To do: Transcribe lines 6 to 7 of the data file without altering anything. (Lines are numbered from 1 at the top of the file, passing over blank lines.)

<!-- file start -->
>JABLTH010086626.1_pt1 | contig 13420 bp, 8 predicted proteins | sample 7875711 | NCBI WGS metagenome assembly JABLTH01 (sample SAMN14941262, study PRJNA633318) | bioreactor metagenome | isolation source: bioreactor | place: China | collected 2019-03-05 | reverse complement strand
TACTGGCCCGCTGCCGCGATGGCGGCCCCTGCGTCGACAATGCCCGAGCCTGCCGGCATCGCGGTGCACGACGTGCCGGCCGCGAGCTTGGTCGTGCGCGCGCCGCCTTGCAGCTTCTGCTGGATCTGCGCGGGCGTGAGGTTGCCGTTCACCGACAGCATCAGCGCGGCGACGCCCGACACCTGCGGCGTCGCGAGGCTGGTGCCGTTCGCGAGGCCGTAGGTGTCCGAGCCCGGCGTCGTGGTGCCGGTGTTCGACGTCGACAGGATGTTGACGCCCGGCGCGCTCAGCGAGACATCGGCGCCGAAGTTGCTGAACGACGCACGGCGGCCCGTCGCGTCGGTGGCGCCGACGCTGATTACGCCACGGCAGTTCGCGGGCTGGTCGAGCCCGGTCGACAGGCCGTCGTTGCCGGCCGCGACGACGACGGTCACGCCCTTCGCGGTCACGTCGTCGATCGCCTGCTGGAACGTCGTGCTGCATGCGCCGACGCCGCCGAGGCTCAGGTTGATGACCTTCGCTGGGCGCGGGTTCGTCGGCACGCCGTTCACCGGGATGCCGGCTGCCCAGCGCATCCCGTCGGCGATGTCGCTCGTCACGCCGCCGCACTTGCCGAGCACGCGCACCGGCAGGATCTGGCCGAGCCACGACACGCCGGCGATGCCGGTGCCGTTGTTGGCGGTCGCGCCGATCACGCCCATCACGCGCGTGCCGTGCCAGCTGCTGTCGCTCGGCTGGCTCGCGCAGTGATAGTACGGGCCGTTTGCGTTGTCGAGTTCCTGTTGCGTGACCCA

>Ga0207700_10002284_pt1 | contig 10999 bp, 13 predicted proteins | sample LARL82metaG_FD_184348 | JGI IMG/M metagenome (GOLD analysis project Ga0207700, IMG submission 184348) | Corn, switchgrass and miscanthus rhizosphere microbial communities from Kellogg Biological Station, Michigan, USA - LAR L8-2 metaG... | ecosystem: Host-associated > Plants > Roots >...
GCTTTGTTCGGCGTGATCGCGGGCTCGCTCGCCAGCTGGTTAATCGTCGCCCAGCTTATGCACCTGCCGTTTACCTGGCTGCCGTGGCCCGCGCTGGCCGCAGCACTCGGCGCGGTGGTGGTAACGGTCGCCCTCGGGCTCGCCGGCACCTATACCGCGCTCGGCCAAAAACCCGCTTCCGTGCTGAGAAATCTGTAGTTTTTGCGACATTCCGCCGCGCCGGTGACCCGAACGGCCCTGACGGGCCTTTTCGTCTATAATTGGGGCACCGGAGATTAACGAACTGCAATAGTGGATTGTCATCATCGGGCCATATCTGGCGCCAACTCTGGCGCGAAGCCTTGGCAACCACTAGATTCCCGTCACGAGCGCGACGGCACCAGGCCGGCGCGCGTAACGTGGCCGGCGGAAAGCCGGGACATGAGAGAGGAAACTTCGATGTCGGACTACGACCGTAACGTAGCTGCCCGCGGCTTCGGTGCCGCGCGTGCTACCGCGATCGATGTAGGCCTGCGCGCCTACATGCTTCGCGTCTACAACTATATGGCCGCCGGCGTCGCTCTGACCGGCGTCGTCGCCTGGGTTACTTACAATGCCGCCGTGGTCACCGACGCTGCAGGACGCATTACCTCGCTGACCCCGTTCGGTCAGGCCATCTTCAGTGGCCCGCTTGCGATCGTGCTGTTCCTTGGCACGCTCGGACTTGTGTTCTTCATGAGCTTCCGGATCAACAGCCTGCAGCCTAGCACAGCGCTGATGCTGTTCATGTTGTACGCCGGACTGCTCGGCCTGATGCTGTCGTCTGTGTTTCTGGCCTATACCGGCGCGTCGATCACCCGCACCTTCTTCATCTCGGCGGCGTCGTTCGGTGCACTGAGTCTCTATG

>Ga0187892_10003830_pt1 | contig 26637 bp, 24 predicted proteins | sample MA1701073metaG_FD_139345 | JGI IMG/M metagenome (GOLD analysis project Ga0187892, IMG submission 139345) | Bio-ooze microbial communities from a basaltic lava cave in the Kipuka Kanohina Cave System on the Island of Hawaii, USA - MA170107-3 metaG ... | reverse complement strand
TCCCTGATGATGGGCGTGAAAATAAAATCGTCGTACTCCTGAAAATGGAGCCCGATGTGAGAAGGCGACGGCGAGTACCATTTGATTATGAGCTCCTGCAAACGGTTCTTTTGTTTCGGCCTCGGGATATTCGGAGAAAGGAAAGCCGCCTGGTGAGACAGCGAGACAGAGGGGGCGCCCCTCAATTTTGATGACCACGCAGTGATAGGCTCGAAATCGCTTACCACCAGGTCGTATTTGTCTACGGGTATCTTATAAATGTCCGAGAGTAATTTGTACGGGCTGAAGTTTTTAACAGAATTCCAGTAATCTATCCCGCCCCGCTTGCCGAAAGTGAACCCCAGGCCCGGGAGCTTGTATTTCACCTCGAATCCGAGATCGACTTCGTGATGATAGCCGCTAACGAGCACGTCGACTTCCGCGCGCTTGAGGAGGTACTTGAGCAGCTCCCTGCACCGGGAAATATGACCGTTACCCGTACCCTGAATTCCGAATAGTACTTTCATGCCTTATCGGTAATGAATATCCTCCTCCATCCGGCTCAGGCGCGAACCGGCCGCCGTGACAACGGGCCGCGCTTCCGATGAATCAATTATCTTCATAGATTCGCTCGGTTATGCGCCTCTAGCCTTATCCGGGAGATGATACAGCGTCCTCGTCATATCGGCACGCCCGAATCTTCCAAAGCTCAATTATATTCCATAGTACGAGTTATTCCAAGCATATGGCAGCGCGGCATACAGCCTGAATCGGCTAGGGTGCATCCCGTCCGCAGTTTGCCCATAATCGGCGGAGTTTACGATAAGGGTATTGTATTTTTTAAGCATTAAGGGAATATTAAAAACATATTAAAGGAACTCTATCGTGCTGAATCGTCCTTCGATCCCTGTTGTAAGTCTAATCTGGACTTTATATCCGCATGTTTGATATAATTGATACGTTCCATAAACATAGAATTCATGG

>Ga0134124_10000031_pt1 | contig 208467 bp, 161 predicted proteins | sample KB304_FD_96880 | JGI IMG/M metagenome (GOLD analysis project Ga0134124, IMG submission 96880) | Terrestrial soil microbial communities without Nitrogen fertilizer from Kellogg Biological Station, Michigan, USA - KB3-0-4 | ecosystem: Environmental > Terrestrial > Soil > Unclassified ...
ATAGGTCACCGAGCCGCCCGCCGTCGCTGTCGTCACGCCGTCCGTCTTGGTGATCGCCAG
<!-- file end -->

TCCCTGATGATGGGCGTGAAAATAAAATCGTCGTACTCCTGAAAATGGAGCCCGATGTGAGAAGGCGACGGCGAGTACCATTTGATTATGAGCTCCTGCAAACGGTTCTTTTGTTTCGGCCTCGGGATATTCGGAGAAAGGAAAGCCGCCTGGTGAGACAGCGAGACAGAGGGGGCGCCCCTCAATTTTGATGACCACGCAGTGATAGGCTCGAAATCGCTTACCACCAGGTCGTATTTGTCTACGGGTATCTTATAAATGTCCGAGAGTAATTTGTACGGGCTGAAGTTTTTAACAGAATTCCAGTAATCTATCCCGCCCCGCTTGCCGAAAGTGAACCCCAGGCCCGGGAGCTTGTATTTCACCTCGAATCCGAGATCGACTTCGTGATGATAGCCGCTAACGAGCACGTCGACTTCCGCGCGCTTGAGGAGGTACTTGAGCAGCTCCCTGCACCGGGAAATATGACCGTTACCCGTACCCTGAATTCCGAATAGTACTTTCATGCCTTATCGGTAATGAATATCCTCCTCCATCCGGCTCAGGCGCGAACCGGCCGCCGTGACAACGGGCCGCGCTTCCGATGAATCAATTATCTTCATAGATTCGCTCGGTTATGCGCCTCTAGCCTTATCCGGGAGATGATACAGCGTCCTCGTCATATCGGCACGCCCGAATCTTCCAAAGCTCAATTATATTCCATAGTACGAGTTATTCCAAGCATATGGCAGCGCGGCATACAGCCTGAATCGGCTAGGGTGCATCCCGTCCGCAGTTTGCCCATAATCGGCGGAGTTTACGATAAGGGTATTGTATTTTTTAAGCATTAAGGGAATATTAAAAACATATTAAAGGAACTCTATCGTGCTGAATCGTCCTTCGATCCCTGTTGTAAGTCTAATCTGGACTTTATATCCGCATGTTTGATATAATTGATACGTTCCATAAACATAGAATTCATGG

>Ga0134124_10000031_pt1 | contig 208467 bp, 161 predicted proteins | sample KB304_FD_96880 | JGI IMG/M metagenome (GOLD analysis project Ga0134124, IMG submission 96880) | Terrestrial soil microbial communities without Nitrogen fertilizer from Kellogg Biological Station, Michigan, USA - KB3-0-4 | ecosystem: Environmental > Terrestrial > Soil > Unclassified ...